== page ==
3 TortSource 1 (2000-2001)

handle is hein.journals/tortso3 and id is 1 raw text is: Vol. 3, No. 1
Fall 2000

American Bar Association

How Today's Evolving World is
Changing the Face of Trespass
Charles J. Morton, Jr.
he dawn of the twenty-first century has arrived with all the fanfare deserved by a
millennium. During this historic time, particularly when coupled with unparal-
economic opportunity and expansion, it is easy to become awestruck by the
pace of technological and economic change. In becoming dazzled, one can lose per-
spective on the admittedly impressive technological changes and the economy they
have spawned.
This article examines some of the changes that have occurred in our economy, par-
ticularly with respect to how intellectual property is driving the new economy, and
attempts to put some of these changes into historical perspective. The changes are
observed by examining a series of recent trespass cases involving intellectual proper-
ty and technological issues.
For an injury to be subject to remedy in tort, it must be translated into economic
terms. Therefore, as wealth and sources of wealth evolve, the fact patterns giving rise
to tort actions also change. This occurs not simply because people are doing new or
different things. On the contrary, people could be doing different things that have no
impact on wealth and impact tort actions only modestly When there is a funda-
mental shift in how wealth is created, however, it necessarily will change the way
injuries are translated into causes of action.
The Evolution of Wealth
One area that has seen drastic change over the past 100 years is wealth. There is
now far more of it, created in more amorphous ways, than could have been imagined
at the turn of the last century We have shifted from an economy where things were
made to one where things are known. The pace of this change appears to have
reached a climax.
According to Building Wealth by Lester C. Thurow, over the past fifteen years, the
United States has created more billionaires than ever in its history. By the end of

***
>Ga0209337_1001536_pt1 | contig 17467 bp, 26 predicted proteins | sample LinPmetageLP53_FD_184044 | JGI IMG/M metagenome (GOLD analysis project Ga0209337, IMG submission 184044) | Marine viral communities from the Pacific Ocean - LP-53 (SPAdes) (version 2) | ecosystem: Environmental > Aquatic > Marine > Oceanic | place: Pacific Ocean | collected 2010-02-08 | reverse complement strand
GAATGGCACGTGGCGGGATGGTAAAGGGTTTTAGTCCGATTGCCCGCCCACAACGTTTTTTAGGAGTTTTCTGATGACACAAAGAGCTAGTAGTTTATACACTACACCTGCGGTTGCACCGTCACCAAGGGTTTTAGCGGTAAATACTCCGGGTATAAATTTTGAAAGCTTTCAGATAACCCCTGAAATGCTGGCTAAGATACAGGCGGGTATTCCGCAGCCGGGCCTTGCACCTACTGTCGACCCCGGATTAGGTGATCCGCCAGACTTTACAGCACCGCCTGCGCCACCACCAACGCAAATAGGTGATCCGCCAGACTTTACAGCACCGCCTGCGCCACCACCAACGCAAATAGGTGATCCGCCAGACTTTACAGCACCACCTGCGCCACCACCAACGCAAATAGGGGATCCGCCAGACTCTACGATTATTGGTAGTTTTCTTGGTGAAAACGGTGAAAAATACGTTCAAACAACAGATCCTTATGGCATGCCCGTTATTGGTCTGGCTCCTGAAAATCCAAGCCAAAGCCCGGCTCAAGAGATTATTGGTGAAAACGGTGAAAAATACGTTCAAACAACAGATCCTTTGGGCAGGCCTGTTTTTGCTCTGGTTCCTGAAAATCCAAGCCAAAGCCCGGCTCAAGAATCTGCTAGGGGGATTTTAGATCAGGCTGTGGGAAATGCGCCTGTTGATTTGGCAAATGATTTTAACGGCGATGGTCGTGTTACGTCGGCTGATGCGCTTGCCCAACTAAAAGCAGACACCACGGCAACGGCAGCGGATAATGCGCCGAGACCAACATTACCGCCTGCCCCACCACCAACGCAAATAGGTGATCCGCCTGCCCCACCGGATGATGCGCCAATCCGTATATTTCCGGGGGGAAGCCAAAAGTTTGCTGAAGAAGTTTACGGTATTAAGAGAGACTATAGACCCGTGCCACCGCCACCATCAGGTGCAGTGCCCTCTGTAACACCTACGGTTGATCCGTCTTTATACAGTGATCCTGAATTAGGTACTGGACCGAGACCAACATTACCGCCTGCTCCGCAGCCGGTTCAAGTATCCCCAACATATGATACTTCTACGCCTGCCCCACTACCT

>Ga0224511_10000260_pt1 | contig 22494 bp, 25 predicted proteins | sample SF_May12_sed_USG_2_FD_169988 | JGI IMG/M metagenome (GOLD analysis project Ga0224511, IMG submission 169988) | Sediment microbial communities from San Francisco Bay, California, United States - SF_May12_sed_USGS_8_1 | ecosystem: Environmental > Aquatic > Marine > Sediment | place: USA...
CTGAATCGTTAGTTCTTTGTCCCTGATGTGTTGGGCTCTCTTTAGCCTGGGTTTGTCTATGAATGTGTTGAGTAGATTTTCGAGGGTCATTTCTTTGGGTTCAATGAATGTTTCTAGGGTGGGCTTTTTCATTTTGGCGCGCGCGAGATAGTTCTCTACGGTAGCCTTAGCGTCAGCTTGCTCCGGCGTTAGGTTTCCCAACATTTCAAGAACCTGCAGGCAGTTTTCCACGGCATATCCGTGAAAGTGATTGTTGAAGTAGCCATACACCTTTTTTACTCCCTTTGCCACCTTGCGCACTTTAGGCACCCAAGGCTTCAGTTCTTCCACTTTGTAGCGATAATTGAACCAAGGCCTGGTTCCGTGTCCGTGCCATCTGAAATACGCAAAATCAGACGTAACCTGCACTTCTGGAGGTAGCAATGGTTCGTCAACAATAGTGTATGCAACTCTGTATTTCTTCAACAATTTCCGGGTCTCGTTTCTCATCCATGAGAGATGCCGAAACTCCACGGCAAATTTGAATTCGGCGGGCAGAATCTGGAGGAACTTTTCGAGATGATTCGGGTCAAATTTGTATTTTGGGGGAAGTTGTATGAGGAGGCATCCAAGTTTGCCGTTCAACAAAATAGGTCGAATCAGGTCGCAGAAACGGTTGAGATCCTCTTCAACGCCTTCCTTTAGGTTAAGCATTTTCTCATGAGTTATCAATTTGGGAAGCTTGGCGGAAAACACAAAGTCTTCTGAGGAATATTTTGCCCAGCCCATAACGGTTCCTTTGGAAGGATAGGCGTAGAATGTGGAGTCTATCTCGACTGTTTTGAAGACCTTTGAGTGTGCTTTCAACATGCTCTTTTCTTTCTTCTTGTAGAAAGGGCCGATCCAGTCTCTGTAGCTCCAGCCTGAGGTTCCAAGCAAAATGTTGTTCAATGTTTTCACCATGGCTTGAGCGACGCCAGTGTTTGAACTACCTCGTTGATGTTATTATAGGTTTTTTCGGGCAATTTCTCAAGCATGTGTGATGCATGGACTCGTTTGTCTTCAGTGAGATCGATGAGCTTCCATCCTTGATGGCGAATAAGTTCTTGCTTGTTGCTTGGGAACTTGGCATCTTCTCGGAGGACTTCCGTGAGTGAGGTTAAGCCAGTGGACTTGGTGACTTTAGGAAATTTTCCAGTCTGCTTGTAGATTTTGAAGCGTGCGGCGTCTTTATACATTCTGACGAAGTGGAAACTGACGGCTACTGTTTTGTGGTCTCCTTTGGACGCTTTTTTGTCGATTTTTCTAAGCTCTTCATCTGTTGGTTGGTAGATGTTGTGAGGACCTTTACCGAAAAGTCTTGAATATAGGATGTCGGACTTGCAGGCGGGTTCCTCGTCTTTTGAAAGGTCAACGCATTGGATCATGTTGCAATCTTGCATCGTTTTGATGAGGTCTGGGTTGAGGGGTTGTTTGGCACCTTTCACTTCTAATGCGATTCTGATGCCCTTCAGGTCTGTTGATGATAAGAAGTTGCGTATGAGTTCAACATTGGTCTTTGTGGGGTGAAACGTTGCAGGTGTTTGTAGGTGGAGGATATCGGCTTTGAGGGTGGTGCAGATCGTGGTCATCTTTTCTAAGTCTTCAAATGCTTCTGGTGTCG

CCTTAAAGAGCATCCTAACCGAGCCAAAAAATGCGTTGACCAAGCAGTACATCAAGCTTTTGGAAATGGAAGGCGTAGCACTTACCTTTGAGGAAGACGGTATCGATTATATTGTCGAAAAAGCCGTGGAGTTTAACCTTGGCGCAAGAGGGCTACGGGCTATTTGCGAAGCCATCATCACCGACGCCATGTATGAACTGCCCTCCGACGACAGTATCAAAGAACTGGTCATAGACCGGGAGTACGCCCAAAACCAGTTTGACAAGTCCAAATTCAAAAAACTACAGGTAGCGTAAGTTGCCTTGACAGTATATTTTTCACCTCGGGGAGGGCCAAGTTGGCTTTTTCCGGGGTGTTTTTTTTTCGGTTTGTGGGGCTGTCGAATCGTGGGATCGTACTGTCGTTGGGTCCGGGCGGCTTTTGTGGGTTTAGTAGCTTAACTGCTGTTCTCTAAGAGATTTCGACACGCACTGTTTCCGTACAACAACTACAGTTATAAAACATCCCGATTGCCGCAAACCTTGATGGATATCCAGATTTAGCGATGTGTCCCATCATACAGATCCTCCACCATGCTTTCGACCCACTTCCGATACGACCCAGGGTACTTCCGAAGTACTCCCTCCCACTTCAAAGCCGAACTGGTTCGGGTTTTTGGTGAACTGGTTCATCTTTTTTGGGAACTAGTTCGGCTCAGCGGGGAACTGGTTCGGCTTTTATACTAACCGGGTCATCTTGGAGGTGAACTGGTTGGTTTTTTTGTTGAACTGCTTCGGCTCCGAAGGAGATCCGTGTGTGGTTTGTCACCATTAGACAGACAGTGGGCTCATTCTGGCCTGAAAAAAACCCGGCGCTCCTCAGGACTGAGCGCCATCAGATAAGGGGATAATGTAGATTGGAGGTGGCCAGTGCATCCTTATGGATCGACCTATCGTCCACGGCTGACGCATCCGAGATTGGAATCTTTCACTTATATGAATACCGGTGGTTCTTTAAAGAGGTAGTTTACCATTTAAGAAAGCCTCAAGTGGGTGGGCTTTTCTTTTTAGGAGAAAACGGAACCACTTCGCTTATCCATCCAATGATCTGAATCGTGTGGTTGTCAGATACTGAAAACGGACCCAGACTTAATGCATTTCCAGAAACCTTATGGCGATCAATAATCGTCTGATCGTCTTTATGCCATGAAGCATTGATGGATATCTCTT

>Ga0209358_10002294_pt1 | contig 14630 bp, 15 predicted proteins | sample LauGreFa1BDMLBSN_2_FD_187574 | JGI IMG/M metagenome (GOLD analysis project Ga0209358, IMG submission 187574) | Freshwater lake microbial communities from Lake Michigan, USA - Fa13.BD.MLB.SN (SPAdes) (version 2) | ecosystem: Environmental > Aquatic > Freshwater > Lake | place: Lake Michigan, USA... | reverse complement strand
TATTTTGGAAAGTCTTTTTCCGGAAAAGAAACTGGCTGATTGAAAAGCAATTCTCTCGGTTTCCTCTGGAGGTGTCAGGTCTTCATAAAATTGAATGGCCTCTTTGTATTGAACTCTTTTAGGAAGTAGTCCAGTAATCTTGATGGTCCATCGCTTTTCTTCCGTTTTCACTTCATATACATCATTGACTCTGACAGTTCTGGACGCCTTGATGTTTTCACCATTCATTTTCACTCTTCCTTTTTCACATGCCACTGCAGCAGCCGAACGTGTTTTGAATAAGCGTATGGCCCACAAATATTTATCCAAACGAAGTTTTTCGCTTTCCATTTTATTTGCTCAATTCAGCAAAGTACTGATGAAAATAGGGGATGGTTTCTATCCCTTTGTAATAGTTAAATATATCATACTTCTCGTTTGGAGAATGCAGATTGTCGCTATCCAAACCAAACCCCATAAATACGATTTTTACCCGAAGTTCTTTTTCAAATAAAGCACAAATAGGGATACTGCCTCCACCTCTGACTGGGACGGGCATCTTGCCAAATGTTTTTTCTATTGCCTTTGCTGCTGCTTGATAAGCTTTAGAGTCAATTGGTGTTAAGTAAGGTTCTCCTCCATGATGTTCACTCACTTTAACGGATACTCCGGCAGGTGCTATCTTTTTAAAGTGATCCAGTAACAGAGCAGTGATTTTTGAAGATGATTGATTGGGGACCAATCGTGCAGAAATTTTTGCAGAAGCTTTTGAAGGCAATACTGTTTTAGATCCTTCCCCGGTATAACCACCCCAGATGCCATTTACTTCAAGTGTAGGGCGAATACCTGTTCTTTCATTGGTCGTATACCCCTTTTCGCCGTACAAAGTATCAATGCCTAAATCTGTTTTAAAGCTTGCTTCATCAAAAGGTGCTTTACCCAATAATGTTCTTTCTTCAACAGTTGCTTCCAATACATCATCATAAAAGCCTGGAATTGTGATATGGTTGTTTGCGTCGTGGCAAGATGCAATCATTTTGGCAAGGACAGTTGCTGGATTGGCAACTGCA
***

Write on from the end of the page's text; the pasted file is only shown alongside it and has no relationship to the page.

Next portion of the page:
1998, 176 fortunate Americans joined the 13 American billionaires of 1982. To be
&continued on page 4

Net Effect-Part I

Suzy Bibko
o  u know what a URL is? Have you tried a trespass case involving spam? Is your
firow a dot.corn as well as an inc.? Is your state courtroom state of the art? Has UETA
adopted? Are your clients considering settling (their claims) in cyberspace?
Believe it or not, these are all relevant questions facing lawyers today Technology has
changed the face of the law forever. To be a successful lawyer, you no longer need to know
legalese; rather, technospeak and computerese are required. Technology and the Internet
have already brought many of us more business, convenience, and information, but they
also bring more competition, new types of torts, and confusion. The Fall and Winter issues
of TortSource examine some of the issues surrounding lawyers and technology-and hope
to give you an idea of what lies ahead.
The Internet:
A Disruptive Technology for
Lawyers, Law Firms, and
Insurance Companies

n his book The Innovator's Dilemma,
Pofessor Clayton Christensen of the
11arvard Business School identified dis-
ruptive technology as the root cause for
business failures of otherwise successful
and excellently managed companies open-
ly committed to technological improve-
ment of goods and services.
For those of us who remember the
introduction of word processing to law
firms, the fact that Wang Laboratories of
Lowell, Massachusetts, could ever disap-
pear is still hard to accept. Wang totally
dominated the word-processing industry,
with law firms of every size committed to
its scalable central processing unit and
dumb terminals that used the computing
power of the CPU. Then, in an instant,

Richard P. Campbell
Wang was gone, and small desktop com-
puters distributed by the likes of Apple
and Compac took its place.
Wang is one example among many
others: Digital Equipment Company, Data
General, Compugraphic.    As Professor
Clayton documents in his book, experi-
enced teams who invested significant time
and resources in research and develop-
ment managed these companies. How,
then, did they squander their market dom-
inance? Better yet, why did smaller, mar-
ginally capitalized companies topple the t-
rexes of their industry segments? Professor
Clayton explains that emerging companies
were willing to use new technology that
continued on page 7


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